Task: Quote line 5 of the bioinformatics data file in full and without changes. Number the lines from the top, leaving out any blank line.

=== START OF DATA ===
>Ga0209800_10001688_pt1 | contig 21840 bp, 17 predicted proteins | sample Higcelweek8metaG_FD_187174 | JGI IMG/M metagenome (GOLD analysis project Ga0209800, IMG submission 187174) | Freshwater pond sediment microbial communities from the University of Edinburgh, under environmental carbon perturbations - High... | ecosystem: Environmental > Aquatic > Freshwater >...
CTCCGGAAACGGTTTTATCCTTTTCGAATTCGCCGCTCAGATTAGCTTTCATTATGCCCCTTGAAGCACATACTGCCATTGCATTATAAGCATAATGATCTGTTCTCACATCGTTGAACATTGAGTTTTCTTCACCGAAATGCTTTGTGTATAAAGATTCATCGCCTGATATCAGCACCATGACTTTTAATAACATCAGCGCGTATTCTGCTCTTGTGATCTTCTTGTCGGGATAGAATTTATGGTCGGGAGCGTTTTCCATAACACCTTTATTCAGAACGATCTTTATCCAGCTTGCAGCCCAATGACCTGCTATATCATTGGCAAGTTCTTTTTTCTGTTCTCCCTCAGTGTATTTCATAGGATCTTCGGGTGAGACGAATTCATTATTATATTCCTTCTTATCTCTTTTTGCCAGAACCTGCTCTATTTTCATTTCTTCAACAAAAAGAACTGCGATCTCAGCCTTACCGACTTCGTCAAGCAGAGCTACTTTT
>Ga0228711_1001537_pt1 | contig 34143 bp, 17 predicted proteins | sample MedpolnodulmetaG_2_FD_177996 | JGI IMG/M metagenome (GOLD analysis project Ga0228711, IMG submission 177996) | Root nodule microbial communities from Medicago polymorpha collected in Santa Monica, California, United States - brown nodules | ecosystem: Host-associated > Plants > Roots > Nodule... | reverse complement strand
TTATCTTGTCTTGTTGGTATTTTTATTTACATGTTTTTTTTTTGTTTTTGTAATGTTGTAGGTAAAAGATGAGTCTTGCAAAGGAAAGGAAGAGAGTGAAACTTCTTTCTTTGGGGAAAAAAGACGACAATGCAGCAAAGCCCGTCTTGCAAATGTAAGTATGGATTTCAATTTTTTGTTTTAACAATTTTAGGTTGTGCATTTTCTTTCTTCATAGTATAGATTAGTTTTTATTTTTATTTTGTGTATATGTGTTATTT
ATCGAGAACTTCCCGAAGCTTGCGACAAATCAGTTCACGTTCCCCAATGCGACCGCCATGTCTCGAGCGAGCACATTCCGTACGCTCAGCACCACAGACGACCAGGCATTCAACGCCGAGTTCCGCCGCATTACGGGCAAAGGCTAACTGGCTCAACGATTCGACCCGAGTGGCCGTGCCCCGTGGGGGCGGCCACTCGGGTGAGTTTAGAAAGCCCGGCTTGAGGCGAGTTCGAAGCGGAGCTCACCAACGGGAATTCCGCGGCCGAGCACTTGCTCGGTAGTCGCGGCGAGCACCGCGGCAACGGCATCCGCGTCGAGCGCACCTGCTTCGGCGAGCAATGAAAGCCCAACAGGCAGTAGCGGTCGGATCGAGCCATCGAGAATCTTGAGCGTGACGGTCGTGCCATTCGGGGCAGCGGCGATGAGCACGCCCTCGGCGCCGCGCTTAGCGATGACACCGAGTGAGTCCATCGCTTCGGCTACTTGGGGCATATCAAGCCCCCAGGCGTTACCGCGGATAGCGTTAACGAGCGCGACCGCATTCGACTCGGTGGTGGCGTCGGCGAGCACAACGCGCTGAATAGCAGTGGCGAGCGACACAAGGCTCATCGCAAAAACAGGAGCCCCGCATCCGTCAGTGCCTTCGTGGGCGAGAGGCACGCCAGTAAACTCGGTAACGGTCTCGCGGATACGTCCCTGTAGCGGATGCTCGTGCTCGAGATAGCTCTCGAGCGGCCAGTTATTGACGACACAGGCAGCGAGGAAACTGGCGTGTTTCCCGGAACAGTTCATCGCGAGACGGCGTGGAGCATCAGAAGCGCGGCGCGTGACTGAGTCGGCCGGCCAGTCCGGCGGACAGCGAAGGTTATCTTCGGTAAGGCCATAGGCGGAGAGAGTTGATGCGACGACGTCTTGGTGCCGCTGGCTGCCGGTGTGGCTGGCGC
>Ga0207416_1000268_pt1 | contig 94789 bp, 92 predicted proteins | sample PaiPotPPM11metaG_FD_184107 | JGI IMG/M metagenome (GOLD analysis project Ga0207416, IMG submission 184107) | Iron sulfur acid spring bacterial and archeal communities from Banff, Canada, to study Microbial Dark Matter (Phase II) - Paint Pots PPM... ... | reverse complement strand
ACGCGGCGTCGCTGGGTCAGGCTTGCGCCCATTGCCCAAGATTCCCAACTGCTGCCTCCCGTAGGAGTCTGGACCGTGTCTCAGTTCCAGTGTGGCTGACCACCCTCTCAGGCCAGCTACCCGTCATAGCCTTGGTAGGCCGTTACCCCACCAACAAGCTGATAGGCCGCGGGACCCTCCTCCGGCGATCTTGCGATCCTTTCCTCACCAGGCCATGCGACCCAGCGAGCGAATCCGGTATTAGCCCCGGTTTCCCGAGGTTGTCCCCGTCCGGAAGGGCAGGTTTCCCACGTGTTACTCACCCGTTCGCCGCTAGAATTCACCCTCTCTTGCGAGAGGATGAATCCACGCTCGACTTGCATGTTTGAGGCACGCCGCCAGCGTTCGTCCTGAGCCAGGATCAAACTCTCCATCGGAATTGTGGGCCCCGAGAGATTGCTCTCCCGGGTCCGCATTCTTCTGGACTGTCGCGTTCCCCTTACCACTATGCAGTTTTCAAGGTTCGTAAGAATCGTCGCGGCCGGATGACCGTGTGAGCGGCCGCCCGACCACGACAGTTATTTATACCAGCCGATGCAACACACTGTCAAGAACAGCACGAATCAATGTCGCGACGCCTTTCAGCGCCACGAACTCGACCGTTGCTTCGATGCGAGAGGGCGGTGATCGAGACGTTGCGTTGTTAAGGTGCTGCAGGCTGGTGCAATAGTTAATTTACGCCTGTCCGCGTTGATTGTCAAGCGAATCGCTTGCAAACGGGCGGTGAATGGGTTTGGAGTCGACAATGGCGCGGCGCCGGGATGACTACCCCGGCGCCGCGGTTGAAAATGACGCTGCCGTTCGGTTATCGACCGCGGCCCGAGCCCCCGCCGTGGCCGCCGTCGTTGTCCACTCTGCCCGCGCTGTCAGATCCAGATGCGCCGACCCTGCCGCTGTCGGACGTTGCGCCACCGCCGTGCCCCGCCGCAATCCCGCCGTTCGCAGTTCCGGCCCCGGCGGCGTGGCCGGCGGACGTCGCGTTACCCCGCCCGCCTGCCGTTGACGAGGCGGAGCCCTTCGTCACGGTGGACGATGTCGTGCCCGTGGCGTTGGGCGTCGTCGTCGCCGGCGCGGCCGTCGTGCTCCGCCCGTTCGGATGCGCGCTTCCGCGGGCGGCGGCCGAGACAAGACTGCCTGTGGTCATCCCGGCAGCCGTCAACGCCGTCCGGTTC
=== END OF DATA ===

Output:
ATCGAGAACTTCCCGAAGCTTGCGACAAATCAGTTCACGTTCCCCAATGCGACCGCCATGTCTCGAGCGAGCACATTCCGTACGCTCAGCACCACAGACGACCAGGCATTCAACGCCGAGTTCCGCCGCATTACGGGCAAAGGCTAACTGGCTCAACGATTCGACCCGAGTGGCCGTGCCCCGTGGGGGCGGCCACTCGGGTGAGTTTAGAAAGCCCGGCTTGAGGCGAGTTCGAAGCGGAGCTCACCAACGGGAATTCCGCGGCCGAGCACTTGCTCGGTAGTCGCGGCGAGCACCGCGGCAACGGCATCCGCGTCGAGCGCACCTGCTTCGGCGAGCAATGAAAGCCCAACAGGCAGTAGCGGTCGGATCGAGCCATCGAGAATCTTGAGCGTGACGGTCGTGCCATTCGGGGCAGCGGCGATGAGCACGCCCTCGGCGCCGCGCTTAGCGATGACACCGAGTGAGTCCATCGCTTCGGCTACTTGGGGCATATCAAGCCCCCAGGCGTTACCGCGGATAGCGTTAACGAGCGCGACCGCATTCGACTCGGTGGTGGCGTCGGCGAGCACAACGCGCTGAATAGCAGTGGCGAGCGACACAAGGCTCATCGCAAAAACAGGAGCCCCGCATCCGTCAGTGCCTTCGTGGGCGAGAGGCACGCCAGTAAACTCGGTAACGGTCTCGCGGATACGTCCCTGTAGCGGATGCTCGTGCTCGAGATAGCTCTCGAGCGGCCAGTTATTGACGACACAGGCAGCGAGGAAACTGGCGTGTTTCCCGGAACAGTTCATCGCGAGACGGCGTGGAGCATCAGAAGCGCGGCGCGTGACTGAGTCGGCCGGCCAGTCCGGCGGACAGCGAAGGTTATCTTCGGTAAGGCCATAGGCGGAGAGAGTTGATGCGACGACGTCTTGGTGCCGCTGGCTGCCGGTGTGGCTGGCGC